Editing Biosecurity: Needs and Strategies for Governing Genome Editing

This study’s purpose was to highlight the changing safety and security landscape engendered by the emergence of new genome editing technologies, help policy-makers and other stakeholders navigate this space, and illuminate broader trends in the life sciences that may impact the biosecurity landscape.

The two-year Editing Biosecurity study was led by four researchers from George Mason University and Stanford University. The centerpiece of the study was three invitation-only workshops that brought together the study leads and the core research group for structured discussions of the benefits, risks, and governance options for genome editing.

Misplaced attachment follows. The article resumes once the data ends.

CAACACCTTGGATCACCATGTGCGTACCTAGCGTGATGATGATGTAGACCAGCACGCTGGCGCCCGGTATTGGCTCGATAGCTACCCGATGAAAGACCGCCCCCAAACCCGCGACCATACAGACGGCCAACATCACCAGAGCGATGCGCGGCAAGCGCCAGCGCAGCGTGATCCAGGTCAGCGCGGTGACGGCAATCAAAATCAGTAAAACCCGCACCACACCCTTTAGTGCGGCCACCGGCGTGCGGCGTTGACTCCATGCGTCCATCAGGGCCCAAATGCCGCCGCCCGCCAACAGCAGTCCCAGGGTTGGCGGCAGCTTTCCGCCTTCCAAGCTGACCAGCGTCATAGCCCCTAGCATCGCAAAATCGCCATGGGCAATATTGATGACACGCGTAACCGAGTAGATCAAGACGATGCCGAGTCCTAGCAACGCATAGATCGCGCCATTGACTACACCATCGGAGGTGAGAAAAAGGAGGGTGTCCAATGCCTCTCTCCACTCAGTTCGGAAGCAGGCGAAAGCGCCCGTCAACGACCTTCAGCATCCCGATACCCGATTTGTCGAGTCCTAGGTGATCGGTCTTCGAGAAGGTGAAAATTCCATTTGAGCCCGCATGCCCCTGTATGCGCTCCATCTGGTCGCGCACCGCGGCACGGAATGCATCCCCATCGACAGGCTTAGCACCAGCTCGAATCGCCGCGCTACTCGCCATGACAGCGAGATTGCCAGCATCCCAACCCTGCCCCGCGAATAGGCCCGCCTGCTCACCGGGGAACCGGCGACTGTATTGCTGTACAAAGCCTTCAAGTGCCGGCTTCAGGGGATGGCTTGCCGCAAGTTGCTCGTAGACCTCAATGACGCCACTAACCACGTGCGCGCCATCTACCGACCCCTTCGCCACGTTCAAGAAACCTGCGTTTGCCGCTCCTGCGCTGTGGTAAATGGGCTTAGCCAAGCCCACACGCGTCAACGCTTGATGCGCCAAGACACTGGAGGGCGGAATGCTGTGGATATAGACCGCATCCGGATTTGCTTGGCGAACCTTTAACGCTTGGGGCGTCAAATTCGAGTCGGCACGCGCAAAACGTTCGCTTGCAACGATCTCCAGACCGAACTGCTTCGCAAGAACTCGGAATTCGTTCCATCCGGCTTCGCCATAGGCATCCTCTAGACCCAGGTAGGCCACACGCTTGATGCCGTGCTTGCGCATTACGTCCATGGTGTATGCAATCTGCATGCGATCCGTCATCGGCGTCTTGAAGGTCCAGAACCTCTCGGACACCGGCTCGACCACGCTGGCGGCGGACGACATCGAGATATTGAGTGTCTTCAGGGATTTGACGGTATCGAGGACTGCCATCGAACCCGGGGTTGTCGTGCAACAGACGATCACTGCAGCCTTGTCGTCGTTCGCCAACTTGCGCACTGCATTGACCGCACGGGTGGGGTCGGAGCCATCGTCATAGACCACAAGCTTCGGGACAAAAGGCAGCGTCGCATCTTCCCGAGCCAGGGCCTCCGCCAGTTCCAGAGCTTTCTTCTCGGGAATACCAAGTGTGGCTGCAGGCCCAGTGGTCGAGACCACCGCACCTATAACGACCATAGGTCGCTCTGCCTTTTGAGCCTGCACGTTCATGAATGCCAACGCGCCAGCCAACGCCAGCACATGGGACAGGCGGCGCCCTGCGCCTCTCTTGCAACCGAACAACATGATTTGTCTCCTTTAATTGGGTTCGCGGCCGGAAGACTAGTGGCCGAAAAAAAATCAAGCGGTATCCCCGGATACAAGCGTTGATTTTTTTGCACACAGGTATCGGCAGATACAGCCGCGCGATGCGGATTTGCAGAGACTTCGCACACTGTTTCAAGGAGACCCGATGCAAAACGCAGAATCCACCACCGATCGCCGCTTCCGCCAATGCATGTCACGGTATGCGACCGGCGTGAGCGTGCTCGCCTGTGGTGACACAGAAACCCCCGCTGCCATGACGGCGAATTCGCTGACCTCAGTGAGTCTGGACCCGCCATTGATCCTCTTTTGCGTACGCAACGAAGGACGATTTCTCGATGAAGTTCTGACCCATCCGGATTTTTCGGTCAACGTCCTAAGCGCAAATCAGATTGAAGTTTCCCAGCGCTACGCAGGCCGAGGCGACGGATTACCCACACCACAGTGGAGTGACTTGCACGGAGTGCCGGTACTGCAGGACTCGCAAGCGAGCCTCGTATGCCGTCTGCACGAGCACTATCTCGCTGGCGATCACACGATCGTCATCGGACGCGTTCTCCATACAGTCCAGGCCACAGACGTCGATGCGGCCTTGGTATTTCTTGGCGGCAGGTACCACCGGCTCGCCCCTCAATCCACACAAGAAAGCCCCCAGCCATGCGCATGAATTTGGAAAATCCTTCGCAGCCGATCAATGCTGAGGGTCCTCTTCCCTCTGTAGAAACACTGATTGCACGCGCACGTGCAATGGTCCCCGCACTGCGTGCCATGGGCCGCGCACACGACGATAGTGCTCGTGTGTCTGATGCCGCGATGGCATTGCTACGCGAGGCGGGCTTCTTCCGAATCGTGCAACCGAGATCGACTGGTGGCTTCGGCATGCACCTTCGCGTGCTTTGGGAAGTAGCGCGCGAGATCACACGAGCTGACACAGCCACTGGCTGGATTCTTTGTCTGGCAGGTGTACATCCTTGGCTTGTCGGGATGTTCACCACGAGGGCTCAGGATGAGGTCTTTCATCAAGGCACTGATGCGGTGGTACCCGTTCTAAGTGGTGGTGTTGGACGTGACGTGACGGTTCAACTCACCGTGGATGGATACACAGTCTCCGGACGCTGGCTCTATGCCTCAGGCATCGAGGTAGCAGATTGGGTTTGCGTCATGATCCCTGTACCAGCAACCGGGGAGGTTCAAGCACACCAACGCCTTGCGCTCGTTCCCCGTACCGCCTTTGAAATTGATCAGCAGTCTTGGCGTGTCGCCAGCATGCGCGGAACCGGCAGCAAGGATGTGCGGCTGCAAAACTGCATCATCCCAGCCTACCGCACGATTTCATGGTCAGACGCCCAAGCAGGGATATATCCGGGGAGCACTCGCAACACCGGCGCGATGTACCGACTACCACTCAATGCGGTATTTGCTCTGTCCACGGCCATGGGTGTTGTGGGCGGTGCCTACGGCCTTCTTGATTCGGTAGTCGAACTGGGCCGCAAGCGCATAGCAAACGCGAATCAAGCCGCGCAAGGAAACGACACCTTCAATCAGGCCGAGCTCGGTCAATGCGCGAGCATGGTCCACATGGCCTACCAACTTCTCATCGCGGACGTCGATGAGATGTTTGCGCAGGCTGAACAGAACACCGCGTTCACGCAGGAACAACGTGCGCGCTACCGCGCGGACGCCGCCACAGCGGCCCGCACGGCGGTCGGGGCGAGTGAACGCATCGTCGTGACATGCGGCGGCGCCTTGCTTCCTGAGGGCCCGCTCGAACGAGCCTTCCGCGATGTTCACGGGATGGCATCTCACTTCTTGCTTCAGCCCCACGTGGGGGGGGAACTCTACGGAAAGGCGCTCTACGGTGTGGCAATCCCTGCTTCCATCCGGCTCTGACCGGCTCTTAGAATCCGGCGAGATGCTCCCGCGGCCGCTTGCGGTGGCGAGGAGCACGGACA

The study leads and research assistants prepared two working papers to frame the workshop discussions. The first working paper reviewed past studies that assessed the risks posed by emerging dual-use technologies. The goal of this working paper was to provide a baseline for understanding the security implications of genome editing and to identify best practices in risk assessment. The second working paper provided an overview of the current governance landscape for biotechnology and a framework for evaluating governance measures. Each workshop included a range of scientific, policy, ethics, and security experts. The study leads gathered additional information from subject-matter experts in the form of five commissioned issue briefs. Several of the study’s experts served as discussants who critically engaged the content of the issue briefs through iterative commentary and feedback. The study leads and core research group have backgrounds in various disciplines, including the life sciences, social sciences, and the humanities, an approach designed to ensure a rigorous research process underpinned by the inclusion of a variety of perspectives, and further complemented by numerous areas of expertise. The study and its products relied on unclassified, open, and publicly accessible information. The study was an independent academic work in which the charge and scope were determined by the research team. In combination, these factors were motivated by the team’s goal of producing open and accessible research outputs that can assist stakeholders in crafting more effective and informed policies.